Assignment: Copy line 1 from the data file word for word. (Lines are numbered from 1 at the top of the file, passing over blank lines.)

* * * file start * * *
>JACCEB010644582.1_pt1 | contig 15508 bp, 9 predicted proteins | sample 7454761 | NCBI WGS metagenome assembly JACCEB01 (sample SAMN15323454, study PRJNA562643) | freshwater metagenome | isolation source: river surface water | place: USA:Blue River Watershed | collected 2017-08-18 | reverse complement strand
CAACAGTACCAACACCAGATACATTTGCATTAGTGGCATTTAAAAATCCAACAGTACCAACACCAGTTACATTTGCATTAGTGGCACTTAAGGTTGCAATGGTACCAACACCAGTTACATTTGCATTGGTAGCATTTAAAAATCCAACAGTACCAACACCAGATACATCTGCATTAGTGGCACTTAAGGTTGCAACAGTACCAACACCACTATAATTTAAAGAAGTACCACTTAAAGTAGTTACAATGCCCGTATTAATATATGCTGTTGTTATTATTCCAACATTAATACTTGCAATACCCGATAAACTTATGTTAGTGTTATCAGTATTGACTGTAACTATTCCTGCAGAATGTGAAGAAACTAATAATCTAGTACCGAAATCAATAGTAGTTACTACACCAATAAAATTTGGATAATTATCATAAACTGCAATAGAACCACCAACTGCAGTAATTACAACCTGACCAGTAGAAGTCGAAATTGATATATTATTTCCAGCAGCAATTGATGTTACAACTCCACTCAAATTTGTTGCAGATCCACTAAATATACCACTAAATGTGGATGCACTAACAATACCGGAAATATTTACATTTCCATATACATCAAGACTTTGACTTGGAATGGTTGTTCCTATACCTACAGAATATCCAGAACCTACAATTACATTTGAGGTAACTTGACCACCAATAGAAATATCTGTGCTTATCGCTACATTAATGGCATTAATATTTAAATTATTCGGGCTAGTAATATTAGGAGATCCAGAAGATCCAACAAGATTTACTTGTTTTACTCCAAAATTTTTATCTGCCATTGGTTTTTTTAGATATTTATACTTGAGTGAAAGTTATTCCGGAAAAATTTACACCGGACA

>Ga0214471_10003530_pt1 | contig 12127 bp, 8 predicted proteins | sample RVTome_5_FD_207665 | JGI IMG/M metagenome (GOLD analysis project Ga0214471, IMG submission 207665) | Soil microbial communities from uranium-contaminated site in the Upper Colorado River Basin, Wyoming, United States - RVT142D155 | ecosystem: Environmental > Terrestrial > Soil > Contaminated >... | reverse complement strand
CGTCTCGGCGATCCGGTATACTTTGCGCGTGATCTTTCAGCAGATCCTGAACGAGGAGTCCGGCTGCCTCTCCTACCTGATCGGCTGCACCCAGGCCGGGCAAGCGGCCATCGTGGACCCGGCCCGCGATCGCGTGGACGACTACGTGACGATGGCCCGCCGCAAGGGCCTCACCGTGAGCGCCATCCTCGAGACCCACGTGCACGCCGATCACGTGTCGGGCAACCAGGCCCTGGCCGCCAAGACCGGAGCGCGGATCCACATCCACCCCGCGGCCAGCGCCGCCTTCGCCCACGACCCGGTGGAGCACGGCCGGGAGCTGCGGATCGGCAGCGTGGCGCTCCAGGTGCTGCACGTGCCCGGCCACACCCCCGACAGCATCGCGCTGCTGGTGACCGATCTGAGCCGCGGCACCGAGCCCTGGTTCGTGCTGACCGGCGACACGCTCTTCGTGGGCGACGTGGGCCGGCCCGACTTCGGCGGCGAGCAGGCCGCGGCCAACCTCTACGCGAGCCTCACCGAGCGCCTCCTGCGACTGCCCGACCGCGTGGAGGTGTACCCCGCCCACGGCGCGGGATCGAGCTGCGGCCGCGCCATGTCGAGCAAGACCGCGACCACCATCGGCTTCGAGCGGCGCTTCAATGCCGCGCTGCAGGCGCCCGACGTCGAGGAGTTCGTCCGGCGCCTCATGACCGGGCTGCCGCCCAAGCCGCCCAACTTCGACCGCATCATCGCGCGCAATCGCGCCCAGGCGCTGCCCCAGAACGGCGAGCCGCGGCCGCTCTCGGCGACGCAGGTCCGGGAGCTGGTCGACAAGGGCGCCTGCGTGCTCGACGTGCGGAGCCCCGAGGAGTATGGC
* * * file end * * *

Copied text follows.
>JACCEB010644582.1_pt1 | contig 15508 bp, 9 predicted proteins | sample 7454761 | NCBI WGS metagenome assembly JACCEB01 (sample SAMN15323454, study PRJNA562643) | freshwater metagenome | isolation source: river surface water | place: USA:Blue River Watershed | collected 2017-08-18 | reverse complement strand